Hospital COO starts no-kill shelter, saves 250+ cats
Barb Weber, the chief operating officer for Advocate Lutheran General Hospital, has a passion for helping people. That’s what attracted her to health care, first as an acute care/emergency nurse. Weber believes it is a “privilege” to be a health care leader, impacting the quality of care for those in her community. It’s her day – and often 24-hour-per-day – job.
But, Weber has a second passion. As a child, she attracted, befriended and cared for the stray animals in the neighborhood. Today, protecting animals from harm has become a life-long mission. As the founder and owner of Barb’s Precious Rescue and Adoption Center, she can be found every evening providing similar excellent care to over 100 cats and kittens at the rescue. It’s a no-kill shelter, and once the furry creatures arrive, they are treated like family. The goal is to find them a loving, forever home.
Weber has always taken in stray cats. Over time, she was seeing more and more cats, many of them sick and abandoned.
“The response from each of the cats I took in was heartbreaking,” says Weber. “After I would provide them with a warm bed, food and the medical care they needed, they would relax their battered bodies, purr and sleep contently. I knew I had to make a change if I was going to have an impact on the lives of these desperate cats and kittens who could not survive outside in the elements.”
She saw a need and convinced her very supportive husband, Jerry, to invest their savings in a beautiful farm house that now serves as the rescue. Success is measured in the more than 250 cats that have already been adopted into the community after opening in September 2014. Jerry oversees the rescue by day.
This is no ordinary animal rescue. Given Weber’s influence at the helm, there are many similarities to a high-functioning hospital. Take for example, the hospital-grade flooring, infection-prevention measures and isolation rooms and kennels.
Volunteers are taught the necessity for hand hygiene and know exactly when to access the always-available gloves and gowns. Each and every cat is rounded on daily. There is also a required minimum of three interactions a day, either play or petting. And, from 1 p.m. to 6 p.m. each afternoon, the cats are allowed undisturbed sleep. (That’s something all hospital patients might also cherish.)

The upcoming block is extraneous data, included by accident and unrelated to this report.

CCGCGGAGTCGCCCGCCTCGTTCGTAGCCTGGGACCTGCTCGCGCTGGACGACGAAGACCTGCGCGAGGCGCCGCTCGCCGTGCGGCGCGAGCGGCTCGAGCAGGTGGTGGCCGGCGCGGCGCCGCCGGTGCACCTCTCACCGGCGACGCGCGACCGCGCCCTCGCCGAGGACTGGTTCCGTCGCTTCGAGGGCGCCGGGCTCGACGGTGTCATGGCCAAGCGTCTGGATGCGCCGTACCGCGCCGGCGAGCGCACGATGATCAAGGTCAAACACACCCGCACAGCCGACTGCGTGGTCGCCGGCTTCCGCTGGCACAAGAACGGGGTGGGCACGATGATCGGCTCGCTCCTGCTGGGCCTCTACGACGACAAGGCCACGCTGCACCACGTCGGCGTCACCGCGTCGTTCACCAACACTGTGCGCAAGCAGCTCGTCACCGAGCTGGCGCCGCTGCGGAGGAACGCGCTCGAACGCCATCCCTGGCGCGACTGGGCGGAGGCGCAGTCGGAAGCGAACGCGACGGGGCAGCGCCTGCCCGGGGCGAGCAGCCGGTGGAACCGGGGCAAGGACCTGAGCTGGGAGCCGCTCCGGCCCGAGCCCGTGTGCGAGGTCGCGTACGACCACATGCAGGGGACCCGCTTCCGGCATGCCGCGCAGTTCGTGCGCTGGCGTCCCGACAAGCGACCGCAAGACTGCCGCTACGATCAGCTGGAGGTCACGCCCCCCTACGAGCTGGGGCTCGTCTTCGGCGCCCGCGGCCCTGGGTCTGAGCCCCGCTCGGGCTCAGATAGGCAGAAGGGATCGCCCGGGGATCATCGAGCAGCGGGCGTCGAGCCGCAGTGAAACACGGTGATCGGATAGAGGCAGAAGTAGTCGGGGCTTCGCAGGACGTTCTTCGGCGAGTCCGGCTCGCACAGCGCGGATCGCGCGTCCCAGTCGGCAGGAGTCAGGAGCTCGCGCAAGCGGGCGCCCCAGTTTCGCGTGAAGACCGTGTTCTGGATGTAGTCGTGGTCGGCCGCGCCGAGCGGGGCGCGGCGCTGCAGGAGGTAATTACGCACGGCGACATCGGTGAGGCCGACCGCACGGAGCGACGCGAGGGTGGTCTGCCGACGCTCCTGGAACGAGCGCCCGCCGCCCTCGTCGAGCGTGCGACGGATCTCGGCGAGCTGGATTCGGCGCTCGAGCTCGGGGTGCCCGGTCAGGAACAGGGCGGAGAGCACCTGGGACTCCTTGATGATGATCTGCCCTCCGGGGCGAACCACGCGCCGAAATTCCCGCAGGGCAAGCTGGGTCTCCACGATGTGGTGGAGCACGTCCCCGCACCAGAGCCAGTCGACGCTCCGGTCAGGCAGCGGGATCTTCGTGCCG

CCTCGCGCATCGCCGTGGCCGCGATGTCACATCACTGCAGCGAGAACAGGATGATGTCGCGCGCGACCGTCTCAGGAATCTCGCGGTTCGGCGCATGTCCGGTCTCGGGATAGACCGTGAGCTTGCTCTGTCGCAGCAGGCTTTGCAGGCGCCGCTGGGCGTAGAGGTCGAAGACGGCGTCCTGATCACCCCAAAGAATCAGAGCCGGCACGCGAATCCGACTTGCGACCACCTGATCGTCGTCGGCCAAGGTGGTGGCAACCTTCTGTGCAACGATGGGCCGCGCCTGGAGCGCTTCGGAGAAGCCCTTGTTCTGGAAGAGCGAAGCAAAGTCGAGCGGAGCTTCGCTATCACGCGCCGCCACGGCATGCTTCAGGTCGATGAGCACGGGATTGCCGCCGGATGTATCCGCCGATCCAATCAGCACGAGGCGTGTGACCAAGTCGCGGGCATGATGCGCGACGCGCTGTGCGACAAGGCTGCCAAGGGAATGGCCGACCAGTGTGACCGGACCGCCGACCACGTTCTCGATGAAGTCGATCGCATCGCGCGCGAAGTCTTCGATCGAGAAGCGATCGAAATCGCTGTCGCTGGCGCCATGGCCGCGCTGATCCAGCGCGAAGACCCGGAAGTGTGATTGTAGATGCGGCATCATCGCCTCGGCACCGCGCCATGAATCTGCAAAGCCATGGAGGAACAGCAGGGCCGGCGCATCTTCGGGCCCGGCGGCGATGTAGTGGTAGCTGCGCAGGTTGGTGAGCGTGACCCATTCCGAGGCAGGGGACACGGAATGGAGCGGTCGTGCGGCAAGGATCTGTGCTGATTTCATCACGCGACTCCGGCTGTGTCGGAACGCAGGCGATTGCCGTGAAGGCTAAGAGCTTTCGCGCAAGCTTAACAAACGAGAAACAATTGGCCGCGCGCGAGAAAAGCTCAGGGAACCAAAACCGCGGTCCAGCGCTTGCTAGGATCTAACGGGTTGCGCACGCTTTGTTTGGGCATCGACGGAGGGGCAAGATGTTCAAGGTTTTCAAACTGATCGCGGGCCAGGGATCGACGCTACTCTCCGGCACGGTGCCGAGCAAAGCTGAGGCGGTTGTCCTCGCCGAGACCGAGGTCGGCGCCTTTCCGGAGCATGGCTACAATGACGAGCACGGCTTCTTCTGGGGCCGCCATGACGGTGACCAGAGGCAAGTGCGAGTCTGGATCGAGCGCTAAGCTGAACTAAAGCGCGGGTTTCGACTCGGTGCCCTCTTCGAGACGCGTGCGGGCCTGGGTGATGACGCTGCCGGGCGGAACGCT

The over 200 volunteers at the rescue are also well-trained and consistent. The routine is all intended to reduce stress for the four-legged guests.
Keeping everyone healthy is also a high priority. When a cat is feeling under the weather, the rescue’s on-site veterinarian and “chief nurse” are quick to intervene.
Weber knows each and every cat by name. “This is Homer, Gatsby, Apollo, Molly and Tyson,” she points out as she walks down the hallway. “There is a pre-school, kindergarten, toddler teenager and adult room – which are conducive to their age and developmental needs. The cats roam freely in their space, which is decorated with furniture, multiple trees, scratch surfaces and a window to provide fresh air.”
Much like her role at the hospital, while running the rescue, Weber is putting her three Master’s degrees to work – one in nursing, another in human resources and a third in business. She completed a Fellowship with the American College of Healthcare Executives and is also an avid artist, who paints incredible pictures of her animals, as well.
So how does she manage her hectic professional life with her personal mission to save cats and kittens? (By the way, an expansion is planned to add space for the cats/kittens and will include dogs in the future.)
“I look forward to coming here at night after a busy day at the hospital, because being here is so rewarding,” Weber says. “It’s just like coming home. Some people raise children – my daughter Brenda is a successful independent adult. Now I care for this family.”
To learn more about her non-profit mission or to adopt one of her cats or kittens, visit barbspreciousrescue.org.
About the Author
Evonne Woloshyn, health enews contributor, is director of public affairs at Advocate Children's Hospital. Evonne began her career as an anchor and reporter in broadcast news. Over the past 20 years, she has worked in health care marketing in both Ohio and Illinois. Evonne loves to travel, spend time with family and is an avid Pittsburgh Steelers fan!